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After making the decision to move the coffee table into the flex room, we realized that what we really needed for the living room space was some sort of side table. With our L-shaped couch configuration, our first thought was to find something that could overlap the chaise. Something like this: This style of table is [...]
After making the decision to move the coffee table into the flex room, we realized that what we really needed for the living room space was some sort of side table. With our L-shaped couch configuration, our first thought was to find something that could overlap the chaise. Something like this:
This style of table is not hard to find, but with prices ranging from $150-$400, DIY was starting to seem like a better alternative. I mean, how hard could it be?
So a couple of weeks ago, after a few preliminary discussions and some back and forth e-mailing, we came up with an idea that’s a different spin on the ol’ C table. In a moment of simultaneous design vision, we realized that with one small move, what appeared to be one table could actually be two. To illustrate the idea, Kyle texted me this quick sketch (hence the funky colors):
Instead of a simple wood top fixed in place, we had the idea to use a piano hinge along one side so that the top could be flipped to the opposite side of the frame (as shown with the dashed blue line) and then the whole thing could be turned on its side, creating a coffee table of sorts.
Later that night we talked more about the design and ultimately ended up nixing the piano hinge (too fussy) and instead decided to use a simple friction fit method for the removable top.
So with the design settled on, it was time to build!
Kyle used 3/4″ tube steel that we had leftover from the loft ladder project. First he cut the pieces to size, then grinded them smooth to ensure a clean, mitered connection.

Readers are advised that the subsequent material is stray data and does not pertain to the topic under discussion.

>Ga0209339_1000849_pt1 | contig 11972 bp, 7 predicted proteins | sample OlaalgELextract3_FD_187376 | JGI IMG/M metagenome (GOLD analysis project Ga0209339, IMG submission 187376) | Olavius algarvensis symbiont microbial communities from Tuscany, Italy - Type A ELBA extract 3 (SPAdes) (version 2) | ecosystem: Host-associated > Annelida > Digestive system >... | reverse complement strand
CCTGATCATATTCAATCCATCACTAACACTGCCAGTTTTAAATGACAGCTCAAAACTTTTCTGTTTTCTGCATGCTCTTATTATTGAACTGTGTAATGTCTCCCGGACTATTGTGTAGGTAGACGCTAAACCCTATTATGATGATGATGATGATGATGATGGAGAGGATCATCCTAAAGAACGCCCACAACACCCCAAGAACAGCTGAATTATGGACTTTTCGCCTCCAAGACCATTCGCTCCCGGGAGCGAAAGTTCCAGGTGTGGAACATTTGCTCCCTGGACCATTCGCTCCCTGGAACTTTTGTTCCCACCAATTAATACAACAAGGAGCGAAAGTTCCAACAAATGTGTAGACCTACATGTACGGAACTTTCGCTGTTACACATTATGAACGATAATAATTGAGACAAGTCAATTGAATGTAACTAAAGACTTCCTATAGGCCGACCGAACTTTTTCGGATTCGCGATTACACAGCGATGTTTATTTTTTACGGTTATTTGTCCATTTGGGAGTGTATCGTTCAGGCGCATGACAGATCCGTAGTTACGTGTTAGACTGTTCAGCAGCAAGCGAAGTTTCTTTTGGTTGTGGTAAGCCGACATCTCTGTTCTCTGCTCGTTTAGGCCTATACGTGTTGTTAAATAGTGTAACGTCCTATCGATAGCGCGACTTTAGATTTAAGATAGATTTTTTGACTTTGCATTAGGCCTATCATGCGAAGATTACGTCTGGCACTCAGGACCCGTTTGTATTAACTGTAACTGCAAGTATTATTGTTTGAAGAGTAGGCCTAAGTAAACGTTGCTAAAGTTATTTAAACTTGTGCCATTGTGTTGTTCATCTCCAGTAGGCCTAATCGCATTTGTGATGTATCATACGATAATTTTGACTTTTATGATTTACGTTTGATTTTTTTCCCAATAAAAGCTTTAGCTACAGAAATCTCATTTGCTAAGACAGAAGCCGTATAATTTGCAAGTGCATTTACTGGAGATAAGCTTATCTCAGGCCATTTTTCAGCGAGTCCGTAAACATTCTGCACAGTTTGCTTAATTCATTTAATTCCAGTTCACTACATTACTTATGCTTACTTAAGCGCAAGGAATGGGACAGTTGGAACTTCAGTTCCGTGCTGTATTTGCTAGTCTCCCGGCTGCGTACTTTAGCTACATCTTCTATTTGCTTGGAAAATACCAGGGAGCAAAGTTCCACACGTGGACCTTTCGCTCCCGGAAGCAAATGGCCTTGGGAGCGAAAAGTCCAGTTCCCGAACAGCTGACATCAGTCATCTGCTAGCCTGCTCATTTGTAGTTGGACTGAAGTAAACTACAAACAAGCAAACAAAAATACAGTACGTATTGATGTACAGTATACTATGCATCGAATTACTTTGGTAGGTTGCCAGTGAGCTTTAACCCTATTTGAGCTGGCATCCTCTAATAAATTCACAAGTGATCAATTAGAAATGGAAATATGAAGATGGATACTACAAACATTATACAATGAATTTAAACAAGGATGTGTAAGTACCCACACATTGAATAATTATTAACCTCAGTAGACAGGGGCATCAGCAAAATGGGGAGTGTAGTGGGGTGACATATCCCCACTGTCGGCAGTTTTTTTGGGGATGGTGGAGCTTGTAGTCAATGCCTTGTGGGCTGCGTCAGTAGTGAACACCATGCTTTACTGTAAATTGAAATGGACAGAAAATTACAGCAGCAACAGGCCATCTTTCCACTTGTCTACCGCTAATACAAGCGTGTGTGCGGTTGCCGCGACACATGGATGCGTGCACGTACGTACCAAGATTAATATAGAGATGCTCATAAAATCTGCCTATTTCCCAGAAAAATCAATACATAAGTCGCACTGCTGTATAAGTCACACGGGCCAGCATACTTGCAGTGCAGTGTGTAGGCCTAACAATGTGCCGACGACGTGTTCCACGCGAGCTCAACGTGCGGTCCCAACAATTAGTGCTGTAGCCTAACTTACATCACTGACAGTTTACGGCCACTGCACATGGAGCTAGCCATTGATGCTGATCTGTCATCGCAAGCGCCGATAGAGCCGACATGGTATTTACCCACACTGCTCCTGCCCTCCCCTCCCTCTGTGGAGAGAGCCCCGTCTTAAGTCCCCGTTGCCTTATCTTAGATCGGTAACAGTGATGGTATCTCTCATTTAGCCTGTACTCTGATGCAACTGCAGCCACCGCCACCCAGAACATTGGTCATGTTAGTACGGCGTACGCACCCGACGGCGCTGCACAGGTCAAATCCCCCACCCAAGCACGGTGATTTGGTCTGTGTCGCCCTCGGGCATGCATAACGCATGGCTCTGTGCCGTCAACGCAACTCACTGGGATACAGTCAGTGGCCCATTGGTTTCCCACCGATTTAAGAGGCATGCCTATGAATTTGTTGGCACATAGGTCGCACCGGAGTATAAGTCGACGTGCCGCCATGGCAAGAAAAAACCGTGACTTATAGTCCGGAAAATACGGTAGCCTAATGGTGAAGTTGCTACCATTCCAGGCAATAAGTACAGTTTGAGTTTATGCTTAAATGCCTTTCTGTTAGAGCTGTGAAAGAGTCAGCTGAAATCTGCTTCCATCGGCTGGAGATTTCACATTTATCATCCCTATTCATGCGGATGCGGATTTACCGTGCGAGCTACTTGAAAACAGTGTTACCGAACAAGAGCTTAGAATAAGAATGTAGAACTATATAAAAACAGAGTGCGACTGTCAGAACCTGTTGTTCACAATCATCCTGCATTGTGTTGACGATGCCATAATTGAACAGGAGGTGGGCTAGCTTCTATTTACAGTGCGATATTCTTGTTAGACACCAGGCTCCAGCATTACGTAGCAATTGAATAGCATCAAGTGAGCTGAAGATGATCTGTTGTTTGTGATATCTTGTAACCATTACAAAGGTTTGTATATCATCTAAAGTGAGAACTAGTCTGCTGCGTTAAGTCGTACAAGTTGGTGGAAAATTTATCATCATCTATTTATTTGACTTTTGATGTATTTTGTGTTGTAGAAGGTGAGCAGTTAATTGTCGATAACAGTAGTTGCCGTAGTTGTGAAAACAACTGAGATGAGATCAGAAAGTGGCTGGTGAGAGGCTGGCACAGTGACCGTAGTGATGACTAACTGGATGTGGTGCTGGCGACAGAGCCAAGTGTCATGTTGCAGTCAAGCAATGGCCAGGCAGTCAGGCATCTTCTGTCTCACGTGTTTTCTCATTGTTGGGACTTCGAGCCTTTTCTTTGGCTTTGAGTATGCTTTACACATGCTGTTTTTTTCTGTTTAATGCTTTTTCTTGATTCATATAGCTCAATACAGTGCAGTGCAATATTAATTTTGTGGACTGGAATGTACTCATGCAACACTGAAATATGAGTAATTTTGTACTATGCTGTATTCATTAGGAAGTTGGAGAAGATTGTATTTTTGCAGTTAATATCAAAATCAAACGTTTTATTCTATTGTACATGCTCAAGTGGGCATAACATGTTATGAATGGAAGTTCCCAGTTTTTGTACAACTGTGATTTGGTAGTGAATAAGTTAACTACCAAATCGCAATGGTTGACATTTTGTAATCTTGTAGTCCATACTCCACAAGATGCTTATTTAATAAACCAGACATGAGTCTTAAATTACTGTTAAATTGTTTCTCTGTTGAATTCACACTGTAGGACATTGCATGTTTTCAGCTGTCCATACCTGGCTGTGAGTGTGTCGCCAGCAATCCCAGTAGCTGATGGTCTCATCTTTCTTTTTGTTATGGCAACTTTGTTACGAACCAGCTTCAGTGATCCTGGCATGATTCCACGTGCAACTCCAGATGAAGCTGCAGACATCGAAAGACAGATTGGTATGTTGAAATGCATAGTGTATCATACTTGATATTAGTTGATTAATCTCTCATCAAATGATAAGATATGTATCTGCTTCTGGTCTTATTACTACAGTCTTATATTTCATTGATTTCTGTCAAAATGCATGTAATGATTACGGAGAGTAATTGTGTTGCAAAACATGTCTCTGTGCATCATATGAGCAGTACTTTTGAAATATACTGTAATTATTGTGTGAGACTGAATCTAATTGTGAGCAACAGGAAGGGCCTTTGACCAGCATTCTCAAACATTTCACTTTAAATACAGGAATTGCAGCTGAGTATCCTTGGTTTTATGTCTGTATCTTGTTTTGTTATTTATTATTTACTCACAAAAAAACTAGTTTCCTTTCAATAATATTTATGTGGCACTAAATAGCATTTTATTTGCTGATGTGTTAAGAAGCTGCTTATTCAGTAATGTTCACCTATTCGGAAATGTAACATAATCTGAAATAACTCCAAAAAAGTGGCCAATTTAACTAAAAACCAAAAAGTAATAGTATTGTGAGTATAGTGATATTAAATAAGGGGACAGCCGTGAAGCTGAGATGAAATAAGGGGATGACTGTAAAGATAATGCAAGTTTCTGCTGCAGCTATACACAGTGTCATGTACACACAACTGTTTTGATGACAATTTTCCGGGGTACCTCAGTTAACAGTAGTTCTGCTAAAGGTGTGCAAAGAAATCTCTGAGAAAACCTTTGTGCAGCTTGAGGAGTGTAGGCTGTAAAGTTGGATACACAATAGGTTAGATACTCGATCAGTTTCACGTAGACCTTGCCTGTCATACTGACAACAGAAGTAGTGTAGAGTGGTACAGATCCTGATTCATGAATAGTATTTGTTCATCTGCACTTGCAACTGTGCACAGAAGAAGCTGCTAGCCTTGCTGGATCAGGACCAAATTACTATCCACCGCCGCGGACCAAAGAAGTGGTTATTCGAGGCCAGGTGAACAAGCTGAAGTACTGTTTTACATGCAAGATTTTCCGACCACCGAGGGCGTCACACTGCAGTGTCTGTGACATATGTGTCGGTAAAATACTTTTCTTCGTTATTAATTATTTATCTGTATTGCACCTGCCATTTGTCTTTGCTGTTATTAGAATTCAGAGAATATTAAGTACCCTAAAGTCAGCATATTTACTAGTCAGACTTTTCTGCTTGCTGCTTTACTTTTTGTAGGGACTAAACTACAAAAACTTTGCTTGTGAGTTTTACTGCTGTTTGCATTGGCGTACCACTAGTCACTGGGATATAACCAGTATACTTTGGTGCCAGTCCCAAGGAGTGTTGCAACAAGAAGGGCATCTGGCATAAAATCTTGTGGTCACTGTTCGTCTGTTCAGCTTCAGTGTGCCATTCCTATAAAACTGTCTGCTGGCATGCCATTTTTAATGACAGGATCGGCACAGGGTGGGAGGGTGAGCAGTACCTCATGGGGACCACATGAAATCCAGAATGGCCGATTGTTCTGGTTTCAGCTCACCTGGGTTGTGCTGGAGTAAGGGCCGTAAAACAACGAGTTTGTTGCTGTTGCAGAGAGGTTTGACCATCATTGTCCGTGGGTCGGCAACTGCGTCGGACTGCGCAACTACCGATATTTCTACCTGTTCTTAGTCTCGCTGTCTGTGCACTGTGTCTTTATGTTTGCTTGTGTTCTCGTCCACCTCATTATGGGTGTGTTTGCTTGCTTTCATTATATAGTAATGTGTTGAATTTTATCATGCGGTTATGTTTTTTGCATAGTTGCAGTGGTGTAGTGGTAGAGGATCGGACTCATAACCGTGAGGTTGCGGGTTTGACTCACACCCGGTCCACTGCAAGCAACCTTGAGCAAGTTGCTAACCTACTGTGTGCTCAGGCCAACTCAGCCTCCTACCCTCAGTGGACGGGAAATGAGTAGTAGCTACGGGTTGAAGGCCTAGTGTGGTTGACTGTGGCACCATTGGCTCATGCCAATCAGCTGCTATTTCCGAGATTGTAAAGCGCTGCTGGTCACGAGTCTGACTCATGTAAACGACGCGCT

Next, he moved the pieces to the carport (aka the welding shop) and began setting up the frames for welding.
The key with welding is to have a solid work table that pieces can be securely clamped to.
[10 bonus points if you see Bailey in the above photo.]
To make sure that the corners were true 90 degree angles, he used this fancy Mag-Level…
After the welding was complete, Kyle used an angle grinder to clean up the welds.
The finished frame – a bit mottled but not a big deal since we planned on painting it.
[Newbie welder tip - we've found we have better results if you can either hide your welds (like with our planter boxes) or grind and paint them (like with our loft ladder). It's a good way to get a nice end product without needing to go super high-end with your equipment.]
For the wood top, we wanted to use solid fir wood instead of a veneered plywood, so we decided to biscuit together three 1×8 boards.
After a quick dry fit to make sure everything was lining up, Kyle moved the frame down to the basement (aka the spray shop) to give it a few coats of our favorite black-gray automotive primer (the same thing we used on the loft ladder and barn door tracks).
The table top received a coat of Benite and a few coats of Satinthane. Here’s a shot of the underside that shows the wood strips that provide a snug friction fit into the frame.
To protect the paint finish and provide a slight reveal between the wood and the steel, Kyle added small plastic protectors at each corner.
And here’s the finished product – instead of making both pieces solid fir, we decided to instead face the larger table top with the same cork we used on our floors (we had some unfinished scraps leftover). Can you say giant coaster?
But wait, this isn’t just your run-of-the mill C table…
Nope, it’s a Transformer.
TRANSFORMER – coffee table in disguise!
(If you were a child in the ’80s…you’ll get that.)
That’s right, our lil’ table has a dual identity.
Over the years, we’ve learned that in a small home it’s crucial for pieces to serve multiple functions. Depending on our needs, we can change the configuration or location in just a few quick steps.
Oh and hey, it also works as a side table on the opposite side of the couch…
To get a flush transition between the two top pieces, we used 3/4″ fir for the fixed panel and 1/2″ fir (with approx. 1/4″ cork) for the removable panel. Kyle also did a very light sand at the cork for an eased edge.
It’s a bit tall, but in a pinch it could also double as a couch-based work station…
Finally, to test its durability we called in our feline expert:
The table is a prototype of sorts, but we like it. (As seen in the photos above, we’re also messing around with some more artwork ideas.) The “finishing touches” phase has been one of the most challenging for us, but with each bit of progress it starts to feel more and more like our home.
Filed under: design, living room